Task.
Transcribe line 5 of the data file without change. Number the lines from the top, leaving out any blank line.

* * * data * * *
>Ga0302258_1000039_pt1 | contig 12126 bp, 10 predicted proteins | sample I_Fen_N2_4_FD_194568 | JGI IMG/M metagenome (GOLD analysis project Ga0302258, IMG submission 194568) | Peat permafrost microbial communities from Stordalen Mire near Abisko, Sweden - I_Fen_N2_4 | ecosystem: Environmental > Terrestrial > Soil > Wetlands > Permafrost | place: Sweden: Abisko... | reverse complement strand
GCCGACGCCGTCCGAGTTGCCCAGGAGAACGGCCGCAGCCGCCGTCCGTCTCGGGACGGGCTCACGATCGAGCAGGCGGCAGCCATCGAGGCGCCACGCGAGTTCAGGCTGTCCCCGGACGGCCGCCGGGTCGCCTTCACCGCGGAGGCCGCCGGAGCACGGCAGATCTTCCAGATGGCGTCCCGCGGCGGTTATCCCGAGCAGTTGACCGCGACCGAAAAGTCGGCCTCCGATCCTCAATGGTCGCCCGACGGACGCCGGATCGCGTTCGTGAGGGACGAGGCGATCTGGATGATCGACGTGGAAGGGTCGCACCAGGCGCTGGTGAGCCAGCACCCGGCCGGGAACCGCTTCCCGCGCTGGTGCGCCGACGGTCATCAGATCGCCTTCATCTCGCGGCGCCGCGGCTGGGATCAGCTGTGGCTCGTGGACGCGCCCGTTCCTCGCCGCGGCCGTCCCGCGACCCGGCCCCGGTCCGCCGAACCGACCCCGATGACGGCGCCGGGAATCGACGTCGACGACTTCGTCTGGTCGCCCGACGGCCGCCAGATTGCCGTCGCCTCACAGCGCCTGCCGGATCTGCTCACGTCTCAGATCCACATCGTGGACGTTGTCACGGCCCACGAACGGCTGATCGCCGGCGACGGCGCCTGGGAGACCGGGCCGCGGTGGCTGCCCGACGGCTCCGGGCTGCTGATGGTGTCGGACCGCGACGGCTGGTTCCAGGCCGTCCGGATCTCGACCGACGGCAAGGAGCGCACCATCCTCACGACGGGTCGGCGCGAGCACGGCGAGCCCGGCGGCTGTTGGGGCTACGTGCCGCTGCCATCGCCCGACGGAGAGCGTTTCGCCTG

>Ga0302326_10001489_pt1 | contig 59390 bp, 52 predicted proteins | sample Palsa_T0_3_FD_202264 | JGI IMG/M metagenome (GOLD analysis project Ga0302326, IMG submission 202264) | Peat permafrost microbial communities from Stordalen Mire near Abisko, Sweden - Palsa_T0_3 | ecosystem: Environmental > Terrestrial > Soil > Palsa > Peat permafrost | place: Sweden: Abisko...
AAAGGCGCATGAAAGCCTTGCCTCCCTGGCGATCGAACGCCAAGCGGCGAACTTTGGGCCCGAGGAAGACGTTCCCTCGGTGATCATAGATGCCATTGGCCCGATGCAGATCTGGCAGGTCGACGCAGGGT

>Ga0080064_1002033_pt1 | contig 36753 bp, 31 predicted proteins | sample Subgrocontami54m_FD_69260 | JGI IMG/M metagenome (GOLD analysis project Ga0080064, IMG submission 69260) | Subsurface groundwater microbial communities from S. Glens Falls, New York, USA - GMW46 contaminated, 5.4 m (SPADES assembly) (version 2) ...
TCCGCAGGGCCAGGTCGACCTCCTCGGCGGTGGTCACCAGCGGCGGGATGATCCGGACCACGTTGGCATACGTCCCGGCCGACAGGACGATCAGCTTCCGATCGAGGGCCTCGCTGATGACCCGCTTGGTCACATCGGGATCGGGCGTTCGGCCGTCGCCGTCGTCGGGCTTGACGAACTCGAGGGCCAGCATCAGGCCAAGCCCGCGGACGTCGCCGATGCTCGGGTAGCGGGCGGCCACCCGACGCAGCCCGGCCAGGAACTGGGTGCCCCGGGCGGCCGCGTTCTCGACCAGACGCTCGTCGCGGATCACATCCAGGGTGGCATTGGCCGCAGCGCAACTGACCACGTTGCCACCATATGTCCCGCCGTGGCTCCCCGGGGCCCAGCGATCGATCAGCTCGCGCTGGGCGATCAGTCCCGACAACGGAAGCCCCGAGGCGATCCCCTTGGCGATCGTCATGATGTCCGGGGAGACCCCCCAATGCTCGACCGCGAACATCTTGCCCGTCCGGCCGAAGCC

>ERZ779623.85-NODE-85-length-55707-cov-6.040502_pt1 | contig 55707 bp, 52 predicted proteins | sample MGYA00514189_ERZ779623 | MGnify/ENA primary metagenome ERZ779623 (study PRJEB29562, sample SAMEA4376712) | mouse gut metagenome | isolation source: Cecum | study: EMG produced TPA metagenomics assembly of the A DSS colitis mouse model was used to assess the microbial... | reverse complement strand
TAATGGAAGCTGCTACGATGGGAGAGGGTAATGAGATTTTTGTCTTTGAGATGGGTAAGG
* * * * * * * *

>Ga0080064_1002033_pt1 | contig 36753 bp, 31 predicted proteins | sample Subgrocontami54m_FD_69260 | JGI IMG/M metagenome (GOLD analysis project Ga0080064, IMG submission 69260) | Subsurface groundwater microbial communities from S. Glens Falls, New York, USA - GMW46 contaminated, 5.4 m (SPADES assembly) (version 2) ...